The Committee has also advised that, when accepting a previously unannounced award at a college’s fund-raising event, the judge may be identified during and after the event as an award recipient, including on any brochures or programs distributed at the event, and may thereafter be listed as an award recipient on the college’s website (see Opinion 14-45). This principle, too, applies in the present context, and therefore the judge may permit the college to include information about the judge as one of the “distinguished alumni” being honored at the event, in a journal given to guests during (but not before) the gala fund-raising event.
As for the proposed video, the Committee has previously advised a judge may assist in “[t]he recruitment of outstanding students for an academic institution” (Opinion 91-19 [Vol. VII]). Thus, if no fund-raising is involved, the Committee has advised that a judge may write a letter to prospective college students describing “the judge’s feelings about the college and details personal information about the judge’s legal career, to attract students to [the] college” (Opinion 91-19 [Vol. VII]); may permit his/her alma mater to include the judge’s resume and photograph in a brochure intended “to advertise to the public and prospective employers of the university’s students and graduates the high caliber and high career achievements of the university’s alumni and alumnae” (Opinion 88-79 [Vol. II]); may welcome prospective students and their families at the Open House of the college from which the judge graduated and at which the judge serves as adjunct faculty (see Opinion 02-38); may permit his/her law school to use the judge’s photograph taken in the courtroom and featuring the judge as a “high achieving alumna” on a postcard to encourage lawyers to rate the law school favorably in a magazine’s annual law school ranking survey (Opinion 96-75 [Vol. XIV]); may, “[a]s an alumnus of [a] university, ... sign letters to prospective students encouraging their acceptance of admission” (Opinion 97-11 [Vol. XV]); and may allow his/her name, photograph and biography to be used by his/her alma mater “in an advertising campaign to encourage the recruitment of students” (Opinion 02-21).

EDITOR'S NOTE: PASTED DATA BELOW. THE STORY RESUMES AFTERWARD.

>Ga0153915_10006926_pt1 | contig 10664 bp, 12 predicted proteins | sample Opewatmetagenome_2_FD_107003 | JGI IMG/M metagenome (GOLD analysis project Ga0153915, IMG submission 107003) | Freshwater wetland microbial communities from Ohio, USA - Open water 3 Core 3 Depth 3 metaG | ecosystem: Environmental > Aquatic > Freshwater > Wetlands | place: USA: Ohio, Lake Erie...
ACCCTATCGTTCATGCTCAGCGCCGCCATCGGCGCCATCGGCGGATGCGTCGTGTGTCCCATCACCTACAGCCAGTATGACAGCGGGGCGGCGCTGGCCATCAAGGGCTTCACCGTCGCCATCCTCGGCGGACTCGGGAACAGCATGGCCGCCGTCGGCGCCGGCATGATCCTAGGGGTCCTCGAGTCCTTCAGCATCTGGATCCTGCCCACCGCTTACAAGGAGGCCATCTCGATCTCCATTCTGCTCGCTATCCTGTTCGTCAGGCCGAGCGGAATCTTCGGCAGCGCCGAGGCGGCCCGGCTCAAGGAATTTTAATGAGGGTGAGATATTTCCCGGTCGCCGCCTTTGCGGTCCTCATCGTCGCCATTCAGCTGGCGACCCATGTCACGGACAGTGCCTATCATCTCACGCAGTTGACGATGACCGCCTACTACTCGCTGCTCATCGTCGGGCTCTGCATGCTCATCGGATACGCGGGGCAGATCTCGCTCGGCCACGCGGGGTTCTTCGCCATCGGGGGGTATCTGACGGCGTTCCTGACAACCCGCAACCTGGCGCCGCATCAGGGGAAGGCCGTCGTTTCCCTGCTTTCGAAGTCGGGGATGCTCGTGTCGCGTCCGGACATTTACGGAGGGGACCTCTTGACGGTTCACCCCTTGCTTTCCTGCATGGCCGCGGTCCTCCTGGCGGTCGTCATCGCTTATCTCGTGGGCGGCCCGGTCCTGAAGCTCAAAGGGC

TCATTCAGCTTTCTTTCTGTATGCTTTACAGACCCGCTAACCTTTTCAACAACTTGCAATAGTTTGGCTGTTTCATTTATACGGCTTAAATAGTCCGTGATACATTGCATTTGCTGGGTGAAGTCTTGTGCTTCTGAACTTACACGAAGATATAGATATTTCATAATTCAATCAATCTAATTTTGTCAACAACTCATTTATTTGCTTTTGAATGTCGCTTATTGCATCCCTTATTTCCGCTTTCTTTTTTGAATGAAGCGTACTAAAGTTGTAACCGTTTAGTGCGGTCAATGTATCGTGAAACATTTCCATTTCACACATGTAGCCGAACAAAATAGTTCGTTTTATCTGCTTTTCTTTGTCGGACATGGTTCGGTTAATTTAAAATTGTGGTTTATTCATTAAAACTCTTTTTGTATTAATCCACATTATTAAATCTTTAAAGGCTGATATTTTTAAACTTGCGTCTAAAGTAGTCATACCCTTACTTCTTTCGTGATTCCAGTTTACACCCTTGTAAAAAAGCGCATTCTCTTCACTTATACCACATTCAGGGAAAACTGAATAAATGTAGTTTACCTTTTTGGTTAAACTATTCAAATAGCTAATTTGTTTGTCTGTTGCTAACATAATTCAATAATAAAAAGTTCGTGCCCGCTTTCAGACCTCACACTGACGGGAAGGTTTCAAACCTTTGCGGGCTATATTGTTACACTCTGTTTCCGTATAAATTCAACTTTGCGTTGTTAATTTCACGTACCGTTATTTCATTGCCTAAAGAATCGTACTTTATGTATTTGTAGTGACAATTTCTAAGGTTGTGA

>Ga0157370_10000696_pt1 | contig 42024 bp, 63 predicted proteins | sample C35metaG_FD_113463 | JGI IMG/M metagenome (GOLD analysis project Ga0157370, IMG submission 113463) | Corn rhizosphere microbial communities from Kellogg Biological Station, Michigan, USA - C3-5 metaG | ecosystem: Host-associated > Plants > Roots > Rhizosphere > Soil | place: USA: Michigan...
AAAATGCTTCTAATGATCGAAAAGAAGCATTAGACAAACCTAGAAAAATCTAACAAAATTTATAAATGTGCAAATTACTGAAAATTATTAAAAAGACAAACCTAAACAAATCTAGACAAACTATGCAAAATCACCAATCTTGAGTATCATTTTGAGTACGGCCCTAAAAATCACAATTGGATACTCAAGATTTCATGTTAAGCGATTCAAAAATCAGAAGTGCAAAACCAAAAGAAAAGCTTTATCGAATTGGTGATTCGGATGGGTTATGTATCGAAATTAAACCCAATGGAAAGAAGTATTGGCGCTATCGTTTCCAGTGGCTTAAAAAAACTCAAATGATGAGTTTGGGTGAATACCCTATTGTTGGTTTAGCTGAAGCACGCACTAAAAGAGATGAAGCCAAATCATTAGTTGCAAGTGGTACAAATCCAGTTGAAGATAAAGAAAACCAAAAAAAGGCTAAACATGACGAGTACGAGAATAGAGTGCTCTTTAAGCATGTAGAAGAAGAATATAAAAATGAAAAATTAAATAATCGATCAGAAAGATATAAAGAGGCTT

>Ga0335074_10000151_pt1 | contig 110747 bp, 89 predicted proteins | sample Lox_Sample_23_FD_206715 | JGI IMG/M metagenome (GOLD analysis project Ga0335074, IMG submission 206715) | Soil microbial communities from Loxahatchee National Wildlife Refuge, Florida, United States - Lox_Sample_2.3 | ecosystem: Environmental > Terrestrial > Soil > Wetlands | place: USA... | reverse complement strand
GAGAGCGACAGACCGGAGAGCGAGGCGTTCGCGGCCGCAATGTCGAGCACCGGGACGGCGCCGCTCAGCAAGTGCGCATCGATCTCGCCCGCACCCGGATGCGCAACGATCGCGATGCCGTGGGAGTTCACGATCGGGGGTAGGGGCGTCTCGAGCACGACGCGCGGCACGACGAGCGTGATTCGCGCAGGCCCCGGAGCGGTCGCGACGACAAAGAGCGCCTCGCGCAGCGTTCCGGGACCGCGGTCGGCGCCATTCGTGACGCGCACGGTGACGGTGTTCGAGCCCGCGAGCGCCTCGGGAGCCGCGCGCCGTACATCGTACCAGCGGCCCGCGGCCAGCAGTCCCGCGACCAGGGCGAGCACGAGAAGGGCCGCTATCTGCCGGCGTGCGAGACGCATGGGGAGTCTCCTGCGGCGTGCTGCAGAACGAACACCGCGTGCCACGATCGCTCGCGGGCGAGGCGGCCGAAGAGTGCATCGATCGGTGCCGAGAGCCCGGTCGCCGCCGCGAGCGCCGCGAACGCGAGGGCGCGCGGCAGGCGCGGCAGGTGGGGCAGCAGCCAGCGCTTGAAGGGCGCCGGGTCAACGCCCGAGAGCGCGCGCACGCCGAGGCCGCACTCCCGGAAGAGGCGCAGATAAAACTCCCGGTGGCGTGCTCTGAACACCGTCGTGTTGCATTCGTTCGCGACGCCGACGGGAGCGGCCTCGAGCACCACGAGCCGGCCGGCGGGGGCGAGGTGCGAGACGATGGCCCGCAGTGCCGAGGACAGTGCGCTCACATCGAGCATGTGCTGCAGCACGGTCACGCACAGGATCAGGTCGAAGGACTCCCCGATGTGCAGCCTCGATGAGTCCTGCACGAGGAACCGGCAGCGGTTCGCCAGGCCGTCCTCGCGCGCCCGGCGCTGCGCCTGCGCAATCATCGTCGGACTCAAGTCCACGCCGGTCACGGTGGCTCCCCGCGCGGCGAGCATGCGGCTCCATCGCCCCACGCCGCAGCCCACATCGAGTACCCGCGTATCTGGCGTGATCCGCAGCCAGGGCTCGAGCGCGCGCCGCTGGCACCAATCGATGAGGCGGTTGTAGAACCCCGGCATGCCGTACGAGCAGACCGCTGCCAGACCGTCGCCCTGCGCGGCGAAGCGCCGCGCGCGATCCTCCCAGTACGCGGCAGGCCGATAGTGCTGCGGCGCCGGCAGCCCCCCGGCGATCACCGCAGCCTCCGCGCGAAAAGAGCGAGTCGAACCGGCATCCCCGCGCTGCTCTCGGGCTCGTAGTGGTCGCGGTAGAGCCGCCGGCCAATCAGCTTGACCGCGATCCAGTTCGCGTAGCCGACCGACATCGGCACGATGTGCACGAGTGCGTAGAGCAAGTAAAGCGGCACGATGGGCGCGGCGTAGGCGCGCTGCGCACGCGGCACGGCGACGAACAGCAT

As the judge will not be soliciting funds but, instead, will discuss his/her memories of the college, its impact on the judge’s career, and provide a message to this year’s graduates, as permitted by prior opinions (see Opinion 91-19 [Vol. VII]), the Committee believes the judge’s proposed involvement in his/her alma mater’s recruitment efforts is not rendered impermissible by the fact that his/her message will be recorded as a video (see generally Opinion 00-102 [Vol. XIX]). Moreover, even though the video will be shown at a fund-raising event, the Committee has advised that a judge may appear in a not-for-profit organization’s non-fund-raising video in honor of certain local professionals where the “clip will show the judge at work, with the judge’s name and title printed on the screen” (Opinion 00-31 [Vol. XIX]). The Committee emphasized that there must be “no reference ... to the judge or the video in advertising the luncheon or in soliciting attendance or contributions” and that the content of the video must not relate to fund-raising (id.). The Committee likewise believes the judge may permit the college to play the judge’s video message during the gala fund-raiser, subject to the same limitations. The judge may also permit the college to post the video online after the fund-raiser, provided the video is used for general promotion of the college and/or recruitment of students, rather than for fund-raising (cf. Opinion 14-45 [a judge who accepts an (unannounced) award from his/her alma mater at a fund-raiser may thereafter be listed as an award recipient on the college’s website]).
Although the Committee has advised that a judge may not wear judicial robes when welcoming prospective students and their families in person to his/her alma mater’s open house, in order to “avoid any implication of official approval or support” of an on-campus recruitment event (see Opinion 02-38), the Committee has also advised that a judge engaged in permissible recruitment activities for his/her alma mater may identify him/herself as a judge in written materials (see Opinions 02-21 [judge’s biography may be included]; 91-19 [Vol. VII] [judge may use court stationery marked “personal and unofficial”]; 88-79 [Vol. II] [judge’s resume may be included]). In the Committee’s view, it is likewise permissible for the judge to wear judicial robes in the proposed video recording (see Opinion 00-102 [Vol. XIX] [“The wearing of judicial robes [in a television film about Italian-Americans of note] is simply a signification of judicial status, which, in view of the purpose of the filming, is also appropriate.”]). Regarding filming in chambers, the judge should comply with applicable administrative requirements under Section 29.1 of the Rules of the Chief Judge (see 22 NYCRR 29.1; Opinion 00-102 [Vol. XIX]).
1 The broader exception for a “court employee organization, bar association or law school” does not apply to a college (Opinion 14-45; 22 NYCRR 100.4[C][b][ii]).